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About kenoshasquid

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  1. kenoshasquid

    New To Coaching 4th Graders

    Holly-Marie, Good for you! It's always fun watching them make progress. Two years ago I was in your shoes struggling to teach them to get underhand serves over. Now, just two years later, all but two of my girls are getting it over overhand and doing other wonderful things like setting and attack hitting now and then. We had a team vote and I asked them to decide their fate: Do things they are comfortable with in games and win more, or take some chances and work on and try new things in games and make mistakes as a result but maybe win less. They voted to focus on learning and trying new things rather than just worrying about winning. I explained this to the parents. It's the girl's team, not mine and not the parents'. SO now we can have fun and learn without the expectation and pressure to win every time out, although that will always be a goal regardless of what we are trying. But fun and learning are still #1 priority at this level. Tonight it's ice cream bars after practice for the winning 3-girl team in a game we play at the end of practice called "Queens of the Court". With positive reinforcement, fun and games, and organized practices it's amazing how much they learn in the process! Keep up the good work! Tim
  2. kenoshasquid

    New To Coaching 4th Graders

    John I am happy that I was able to help you "out of the box", and honored by your comments as (and you probably don't remember this) in 2003 you sent me some rather lengthy emails answering some questions that I had at the time and your advice proved very helpful...so much so that we have lost two matches since that time and were undefeated last season. So "thanks" back to you! SQUID
  3. kenoshasquid

    New To Coaching 4th Graders

    If your first game is coming up, you be pleasantly surprised to find that the other teams probably have the same problem. I would recommend that your league istitute a shorter service distance for any girls younger than 6th grade. Our 5th graders get a five foot distance break on their serves. And of course the net should be lowered as well for kids this age, under 7' The number one thing for any girl of any age learning to serve whether it is over hand or under hand is that they need to learn to use their whole body to get their weight through and to HIT IT HARD!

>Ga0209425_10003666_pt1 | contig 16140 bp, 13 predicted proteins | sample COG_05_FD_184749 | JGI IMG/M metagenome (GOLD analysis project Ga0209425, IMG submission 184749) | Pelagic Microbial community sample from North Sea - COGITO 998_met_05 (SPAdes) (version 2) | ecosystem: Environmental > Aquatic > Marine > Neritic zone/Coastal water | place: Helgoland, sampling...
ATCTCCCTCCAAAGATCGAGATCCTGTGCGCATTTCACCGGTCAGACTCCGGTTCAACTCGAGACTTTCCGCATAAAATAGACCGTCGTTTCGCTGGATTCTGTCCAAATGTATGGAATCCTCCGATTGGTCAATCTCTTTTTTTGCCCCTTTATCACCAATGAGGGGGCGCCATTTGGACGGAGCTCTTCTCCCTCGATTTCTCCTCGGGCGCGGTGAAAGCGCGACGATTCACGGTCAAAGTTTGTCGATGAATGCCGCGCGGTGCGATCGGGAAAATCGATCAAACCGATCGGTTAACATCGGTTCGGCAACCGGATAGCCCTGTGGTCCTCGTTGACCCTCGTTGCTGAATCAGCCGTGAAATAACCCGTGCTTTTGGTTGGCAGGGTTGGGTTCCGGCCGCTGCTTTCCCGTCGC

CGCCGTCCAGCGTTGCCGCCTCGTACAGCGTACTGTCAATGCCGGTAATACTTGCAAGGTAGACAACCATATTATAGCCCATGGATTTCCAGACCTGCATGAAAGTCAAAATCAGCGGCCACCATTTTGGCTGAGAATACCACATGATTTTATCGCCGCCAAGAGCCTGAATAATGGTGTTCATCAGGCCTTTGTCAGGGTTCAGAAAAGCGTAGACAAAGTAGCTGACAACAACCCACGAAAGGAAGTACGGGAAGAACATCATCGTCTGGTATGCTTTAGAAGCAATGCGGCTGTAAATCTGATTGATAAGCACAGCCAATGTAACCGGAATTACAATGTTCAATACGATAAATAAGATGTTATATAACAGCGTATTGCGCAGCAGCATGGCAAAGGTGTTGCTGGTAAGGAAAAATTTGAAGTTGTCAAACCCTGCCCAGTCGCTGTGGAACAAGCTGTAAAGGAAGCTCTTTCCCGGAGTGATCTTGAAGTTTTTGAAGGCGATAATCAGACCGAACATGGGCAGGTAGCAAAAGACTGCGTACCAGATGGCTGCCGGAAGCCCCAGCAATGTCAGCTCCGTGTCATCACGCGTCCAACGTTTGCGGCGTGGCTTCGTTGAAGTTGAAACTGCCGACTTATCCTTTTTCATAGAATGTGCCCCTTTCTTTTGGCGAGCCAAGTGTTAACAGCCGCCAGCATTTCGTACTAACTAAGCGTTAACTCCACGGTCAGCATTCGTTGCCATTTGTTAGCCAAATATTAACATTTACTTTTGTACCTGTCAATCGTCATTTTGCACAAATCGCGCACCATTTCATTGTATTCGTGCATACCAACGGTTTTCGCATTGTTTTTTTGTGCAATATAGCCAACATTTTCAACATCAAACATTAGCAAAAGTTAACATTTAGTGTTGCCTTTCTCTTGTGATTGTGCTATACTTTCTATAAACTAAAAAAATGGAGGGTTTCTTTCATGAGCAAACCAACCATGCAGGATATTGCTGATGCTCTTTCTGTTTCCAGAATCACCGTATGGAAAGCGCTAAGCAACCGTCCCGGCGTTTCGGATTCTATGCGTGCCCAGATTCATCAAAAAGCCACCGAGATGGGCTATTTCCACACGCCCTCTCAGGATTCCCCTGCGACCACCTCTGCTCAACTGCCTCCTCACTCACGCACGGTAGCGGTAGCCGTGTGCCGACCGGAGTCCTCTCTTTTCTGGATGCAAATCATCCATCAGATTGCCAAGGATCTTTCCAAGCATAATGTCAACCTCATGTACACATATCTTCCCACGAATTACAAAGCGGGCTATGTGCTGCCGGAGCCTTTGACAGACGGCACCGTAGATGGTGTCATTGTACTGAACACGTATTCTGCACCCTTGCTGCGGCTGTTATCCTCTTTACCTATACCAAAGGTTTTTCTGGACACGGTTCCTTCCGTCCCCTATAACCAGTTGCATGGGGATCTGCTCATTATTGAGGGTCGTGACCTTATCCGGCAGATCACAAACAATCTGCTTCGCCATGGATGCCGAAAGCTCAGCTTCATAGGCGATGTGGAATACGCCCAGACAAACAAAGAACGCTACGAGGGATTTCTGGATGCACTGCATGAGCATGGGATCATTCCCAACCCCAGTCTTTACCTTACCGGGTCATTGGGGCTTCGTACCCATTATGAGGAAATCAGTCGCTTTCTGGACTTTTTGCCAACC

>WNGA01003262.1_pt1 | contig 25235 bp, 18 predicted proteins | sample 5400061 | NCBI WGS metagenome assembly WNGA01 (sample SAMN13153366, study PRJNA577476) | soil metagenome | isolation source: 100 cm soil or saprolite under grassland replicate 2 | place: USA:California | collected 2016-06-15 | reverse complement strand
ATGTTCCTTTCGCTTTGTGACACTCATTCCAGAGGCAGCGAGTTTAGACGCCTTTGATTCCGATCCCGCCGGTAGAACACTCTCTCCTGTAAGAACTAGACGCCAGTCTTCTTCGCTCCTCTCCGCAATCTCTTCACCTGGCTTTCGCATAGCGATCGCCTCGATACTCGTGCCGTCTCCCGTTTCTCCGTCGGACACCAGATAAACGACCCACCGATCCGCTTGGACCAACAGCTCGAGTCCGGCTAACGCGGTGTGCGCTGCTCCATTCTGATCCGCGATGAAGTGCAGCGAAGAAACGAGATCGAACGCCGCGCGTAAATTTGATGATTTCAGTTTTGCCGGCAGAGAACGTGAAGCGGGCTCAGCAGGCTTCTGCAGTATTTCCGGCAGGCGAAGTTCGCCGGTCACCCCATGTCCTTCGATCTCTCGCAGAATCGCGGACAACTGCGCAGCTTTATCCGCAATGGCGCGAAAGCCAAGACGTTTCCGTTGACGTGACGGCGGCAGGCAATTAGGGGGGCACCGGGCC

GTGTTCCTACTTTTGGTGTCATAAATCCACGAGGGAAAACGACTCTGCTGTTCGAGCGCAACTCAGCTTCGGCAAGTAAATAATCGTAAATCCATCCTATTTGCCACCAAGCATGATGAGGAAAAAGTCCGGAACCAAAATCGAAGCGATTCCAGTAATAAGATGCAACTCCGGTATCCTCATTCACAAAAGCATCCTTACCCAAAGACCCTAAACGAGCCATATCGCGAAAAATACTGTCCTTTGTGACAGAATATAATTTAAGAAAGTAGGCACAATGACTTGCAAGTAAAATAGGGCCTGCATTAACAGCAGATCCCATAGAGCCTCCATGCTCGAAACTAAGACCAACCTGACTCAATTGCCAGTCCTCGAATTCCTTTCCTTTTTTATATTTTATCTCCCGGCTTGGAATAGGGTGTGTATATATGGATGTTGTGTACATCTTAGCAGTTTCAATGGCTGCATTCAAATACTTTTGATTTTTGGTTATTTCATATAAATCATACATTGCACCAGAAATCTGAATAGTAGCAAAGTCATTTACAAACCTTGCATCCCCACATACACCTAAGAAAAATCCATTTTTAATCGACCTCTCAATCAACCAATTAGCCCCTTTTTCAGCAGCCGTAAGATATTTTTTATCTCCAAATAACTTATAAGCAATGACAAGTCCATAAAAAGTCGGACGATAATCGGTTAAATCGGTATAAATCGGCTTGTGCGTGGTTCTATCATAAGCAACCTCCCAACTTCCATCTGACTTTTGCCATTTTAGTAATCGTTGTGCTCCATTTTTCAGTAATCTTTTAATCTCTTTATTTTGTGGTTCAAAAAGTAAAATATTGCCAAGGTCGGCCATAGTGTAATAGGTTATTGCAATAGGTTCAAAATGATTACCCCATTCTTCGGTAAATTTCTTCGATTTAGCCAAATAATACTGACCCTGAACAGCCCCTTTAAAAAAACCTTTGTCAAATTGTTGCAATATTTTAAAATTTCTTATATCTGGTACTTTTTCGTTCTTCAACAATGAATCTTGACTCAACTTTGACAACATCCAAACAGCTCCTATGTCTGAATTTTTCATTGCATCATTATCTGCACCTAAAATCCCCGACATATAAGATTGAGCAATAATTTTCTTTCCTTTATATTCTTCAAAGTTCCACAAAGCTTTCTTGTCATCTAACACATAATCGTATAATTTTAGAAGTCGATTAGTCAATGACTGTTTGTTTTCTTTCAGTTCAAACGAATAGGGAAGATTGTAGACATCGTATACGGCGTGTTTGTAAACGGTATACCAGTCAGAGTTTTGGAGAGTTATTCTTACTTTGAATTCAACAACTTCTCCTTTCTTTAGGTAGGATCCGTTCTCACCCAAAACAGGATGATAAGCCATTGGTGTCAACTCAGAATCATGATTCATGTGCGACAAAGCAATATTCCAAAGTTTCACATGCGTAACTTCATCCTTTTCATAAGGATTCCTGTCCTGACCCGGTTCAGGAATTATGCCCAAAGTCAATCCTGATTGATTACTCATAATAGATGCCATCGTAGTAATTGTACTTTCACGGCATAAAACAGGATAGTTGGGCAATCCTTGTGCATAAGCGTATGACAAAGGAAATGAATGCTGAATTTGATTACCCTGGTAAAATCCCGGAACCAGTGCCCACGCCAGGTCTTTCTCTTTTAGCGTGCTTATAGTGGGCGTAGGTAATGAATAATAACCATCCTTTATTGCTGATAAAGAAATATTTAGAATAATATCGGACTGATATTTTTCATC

4. kenoshasquid

    Nba Hurting Youth Basketball

    Michael Jordan with his flashy smile and great on-air persona has convinced millions of people that he's just the greatest guy in the world... a role model for all of our children to follow. Well that's a bunch of bull (no pun intended). He's one of the biggest phonies ever to endorse a pair of sneakers. No man who repeatedly and brazenly ignores his wedding vows and had girlfriends he sleeps with in every NBA city should be held up as a role model for our sons and daughters. Our kids need to learn that being a great ballplayer doesn't necessarily make you a great person, no matter how flashy your smile is, especially when you are being paid to smile in order to endorse a product. I hope that all coaches take the time to explain to their players, especially our impressionable young men, the difference between being a truly good man and merely being a good ballplayer. Tim
  5. kenoshasquid

    Coaching Name

    Whatever they are comfortable with: Coach Stare or Mr. Stare. They have known me as Mr. Stare before they knew me as "coach", and old habits are hard to break. It doesn't matter. "Your Highness" would be nice, but I'll settle for "Mister". Tim
  6. Any thoughts out there on teaching 5th grade girls to shoot free throws underhanded? Those of you old enough might remember Rick Barry who I believe is in the NBA Hall of Fame. He was one of the best freethrow shooters in the game and shot underhand (freethrows) his whole career. Anything wrong with letting the girls try it if it works better for them than overhand, especially since they are younger and not as strong. Tim